Saturday, October 31, 2015

Happy Halloween!!

Jefferson County CSU Extension Master Gardener bloggers wish you all a very Happy Halloween!

Wednesday, October 28, 2015

Gardening Power to the People: Insect Puddles Video

Here is the third in our series about attracting pollinators into the garden, produced by our JeffCo Gardener Video Team.

Monday, October 26, 2015

Gardening Power to the People: Insect Hotels Video Part 2

Here is the second in the series about bringing pollinators into your garden presented by the JeffCo Gardener Video Team.

Saturday, October 24, 2015

Gardening Power to the People: Insect Hotels Video Part 1

Here is the first in a series of three new videos from our JeffCo Gardener Video Team about making your garden pollinator friendly.

Thursday, October 22, 2015

Plant Amaryllis Now for Holiday Blooms by Donna Duffy

Amaryllis is one of the easiest bulbs to grow and will generally bloom 6-10 weeks after planting. Bloom time varies a bit among varieties, so be sure to check the label on the bulb you are considering. If you want a blooming Amaryllis for Thanksgiving, now is the time to plant!

Monday, October 19, 2015

Five Tips for Fall Lawn Care by Donna Duffy

Don’t let this warm October weather fool you – winter is just around the corner. Here are five actions you can take to get your lawn in top shape for spring.

Thursday, October 15, 2015

Recording Your Yearly Garden Notes By Joyce D’Agostino

Photo Joyce D'Agostino
You don’t have to be a skilled writer to benefit from the practice of keeping good garden notes. I found that recording important information about your garden each year helps a great deal to learn which varieties are ones you enjoy to grow and work best in your garden.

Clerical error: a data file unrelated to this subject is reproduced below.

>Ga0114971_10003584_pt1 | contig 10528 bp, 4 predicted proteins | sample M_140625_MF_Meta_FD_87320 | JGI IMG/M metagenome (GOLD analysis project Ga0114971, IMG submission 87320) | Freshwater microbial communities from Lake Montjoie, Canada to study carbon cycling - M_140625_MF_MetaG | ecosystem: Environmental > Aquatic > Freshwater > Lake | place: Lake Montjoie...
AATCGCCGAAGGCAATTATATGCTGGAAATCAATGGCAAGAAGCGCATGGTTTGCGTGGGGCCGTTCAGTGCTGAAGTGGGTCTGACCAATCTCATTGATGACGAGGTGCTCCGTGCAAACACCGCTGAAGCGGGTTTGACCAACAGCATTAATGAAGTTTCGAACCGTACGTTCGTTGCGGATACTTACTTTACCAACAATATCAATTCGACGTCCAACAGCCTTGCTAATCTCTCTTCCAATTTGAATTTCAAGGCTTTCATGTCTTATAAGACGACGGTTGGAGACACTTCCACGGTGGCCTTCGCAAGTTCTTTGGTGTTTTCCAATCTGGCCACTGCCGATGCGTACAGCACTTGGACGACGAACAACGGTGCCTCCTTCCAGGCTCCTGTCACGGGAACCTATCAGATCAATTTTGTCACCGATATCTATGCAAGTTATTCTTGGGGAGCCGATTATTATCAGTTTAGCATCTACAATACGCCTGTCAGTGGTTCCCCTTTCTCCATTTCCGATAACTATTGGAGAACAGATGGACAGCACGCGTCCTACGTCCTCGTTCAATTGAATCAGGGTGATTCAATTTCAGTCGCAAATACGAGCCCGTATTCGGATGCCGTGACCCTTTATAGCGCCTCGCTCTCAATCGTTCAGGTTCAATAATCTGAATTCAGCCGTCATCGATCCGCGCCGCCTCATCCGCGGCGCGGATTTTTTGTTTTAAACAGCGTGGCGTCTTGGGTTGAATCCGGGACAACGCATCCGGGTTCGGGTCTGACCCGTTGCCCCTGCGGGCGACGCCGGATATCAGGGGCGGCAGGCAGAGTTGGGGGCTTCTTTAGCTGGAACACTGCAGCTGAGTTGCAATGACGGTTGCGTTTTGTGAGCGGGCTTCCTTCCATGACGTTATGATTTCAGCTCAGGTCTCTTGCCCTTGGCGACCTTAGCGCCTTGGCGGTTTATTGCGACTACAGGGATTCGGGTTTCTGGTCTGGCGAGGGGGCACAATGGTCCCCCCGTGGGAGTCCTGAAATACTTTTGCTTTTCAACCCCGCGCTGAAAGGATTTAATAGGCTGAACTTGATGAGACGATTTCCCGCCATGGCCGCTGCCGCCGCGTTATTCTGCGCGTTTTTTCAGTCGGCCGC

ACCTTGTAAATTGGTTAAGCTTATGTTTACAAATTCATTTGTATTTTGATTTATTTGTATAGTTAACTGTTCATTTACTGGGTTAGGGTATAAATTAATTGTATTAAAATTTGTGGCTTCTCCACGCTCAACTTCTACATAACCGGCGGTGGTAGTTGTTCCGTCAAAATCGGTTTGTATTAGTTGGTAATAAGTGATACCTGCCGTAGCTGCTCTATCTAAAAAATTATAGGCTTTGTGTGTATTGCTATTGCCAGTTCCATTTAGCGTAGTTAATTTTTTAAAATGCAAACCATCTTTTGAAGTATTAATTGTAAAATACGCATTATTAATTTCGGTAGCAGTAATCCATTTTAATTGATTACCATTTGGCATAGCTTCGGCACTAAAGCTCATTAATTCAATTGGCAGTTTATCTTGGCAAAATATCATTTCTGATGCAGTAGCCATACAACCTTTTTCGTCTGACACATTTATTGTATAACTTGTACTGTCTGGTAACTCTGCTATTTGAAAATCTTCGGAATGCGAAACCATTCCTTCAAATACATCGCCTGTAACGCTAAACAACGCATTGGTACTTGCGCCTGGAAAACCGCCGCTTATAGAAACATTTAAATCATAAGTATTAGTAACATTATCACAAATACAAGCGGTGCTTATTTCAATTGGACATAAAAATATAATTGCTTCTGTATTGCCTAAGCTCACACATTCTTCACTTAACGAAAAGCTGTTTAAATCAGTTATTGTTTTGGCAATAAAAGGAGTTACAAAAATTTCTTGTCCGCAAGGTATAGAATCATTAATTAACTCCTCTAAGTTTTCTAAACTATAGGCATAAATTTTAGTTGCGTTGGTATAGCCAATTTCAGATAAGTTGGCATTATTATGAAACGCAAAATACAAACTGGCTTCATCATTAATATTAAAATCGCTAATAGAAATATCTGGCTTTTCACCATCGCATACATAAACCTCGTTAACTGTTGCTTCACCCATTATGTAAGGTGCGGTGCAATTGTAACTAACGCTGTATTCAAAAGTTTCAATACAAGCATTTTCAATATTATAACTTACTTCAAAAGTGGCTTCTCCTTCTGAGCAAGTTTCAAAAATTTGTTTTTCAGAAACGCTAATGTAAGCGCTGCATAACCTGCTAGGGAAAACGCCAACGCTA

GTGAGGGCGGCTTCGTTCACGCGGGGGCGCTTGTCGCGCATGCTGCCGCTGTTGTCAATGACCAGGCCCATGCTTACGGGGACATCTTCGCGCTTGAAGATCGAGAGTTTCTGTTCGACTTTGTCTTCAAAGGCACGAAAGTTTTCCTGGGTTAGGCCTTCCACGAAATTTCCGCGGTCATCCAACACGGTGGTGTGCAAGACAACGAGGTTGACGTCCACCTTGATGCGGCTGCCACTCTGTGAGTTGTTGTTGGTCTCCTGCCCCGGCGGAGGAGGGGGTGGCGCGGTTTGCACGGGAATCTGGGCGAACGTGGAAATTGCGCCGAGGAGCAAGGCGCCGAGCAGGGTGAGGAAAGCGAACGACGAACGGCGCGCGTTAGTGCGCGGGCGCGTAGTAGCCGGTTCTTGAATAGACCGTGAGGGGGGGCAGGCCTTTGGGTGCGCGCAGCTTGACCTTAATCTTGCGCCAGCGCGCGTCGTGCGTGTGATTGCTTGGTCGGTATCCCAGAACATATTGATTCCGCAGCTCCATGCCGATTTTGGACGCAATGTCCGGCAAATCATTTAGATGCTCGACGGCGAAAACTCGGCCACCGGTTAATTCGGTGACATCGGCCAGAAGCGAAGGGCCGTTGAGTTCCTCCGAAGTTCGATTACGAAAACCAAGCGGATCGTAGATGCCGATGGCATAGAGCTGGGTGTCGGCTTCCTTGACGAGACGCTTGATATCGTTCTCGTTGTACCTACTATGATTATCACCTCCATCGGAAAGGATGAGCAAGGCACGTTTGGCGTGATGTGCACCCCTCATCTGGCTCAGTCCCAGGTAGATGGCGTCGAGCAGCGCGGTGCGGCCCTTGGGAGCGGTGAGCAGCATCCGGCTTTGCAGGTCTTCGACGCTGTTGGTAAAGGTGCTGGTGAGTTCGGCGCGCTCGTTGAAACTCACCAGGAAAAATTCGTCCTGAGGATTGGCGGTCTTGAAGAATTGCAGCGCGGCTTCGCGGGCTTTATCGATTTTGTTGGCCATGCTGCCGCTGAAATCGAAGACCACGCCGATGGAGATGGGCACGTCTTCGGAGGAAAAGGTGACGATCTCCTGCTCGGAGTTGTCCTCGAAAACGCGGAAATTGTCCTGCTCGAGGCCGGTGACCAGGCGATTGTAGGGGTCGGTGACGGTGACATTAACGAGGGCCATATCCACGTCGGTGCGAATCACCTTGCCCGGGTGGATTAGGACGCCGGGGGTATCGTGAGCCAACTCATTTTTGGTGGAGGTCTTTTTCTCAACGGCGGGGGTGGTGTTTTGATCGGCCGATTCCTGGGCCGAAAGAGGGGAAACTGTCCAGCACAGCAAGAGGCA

Start in the spring and begin recording basic information such as the weather, which seeds you are starting, which seeds emerged first and then eventually which plants were the hardiest and produced the best. Make it a point to regularly go to your journal and add notes as the season goes on. You can also print out articles or blogs that contain information that you want to try next year too.
If this is your first year to record notes and you didn’t start in the spring, there is still time to record your notes. Begin now and add as you think of other information to add so you have recorded as much important information as possible.
If you enjoy computer programs, there are also programs designed just for your garden note information. If you keep your notes on your computer, be sure to print out a copy from time to time or save it to disc so you have a backed up copy in the event of a computer problem. You don’t want to spend hours recording important data and then have it lost. You can also buy a bound journal or even a spiral notebook and record your information as you go along. 

You will find that doing this is a great practice to help you remember both the successes and the things you want to change for your next seasonal garden. I also keep dated pictures of much of what I grow each year. Not only is it fun to view the pictures, but it also can help you get an idea of when a fruit or vegetable is likely to be ready for harvest.

Tuesday, October 13, 2015

The Benefits of Planting a Fall Cover Crop by Jennifer Verprauskus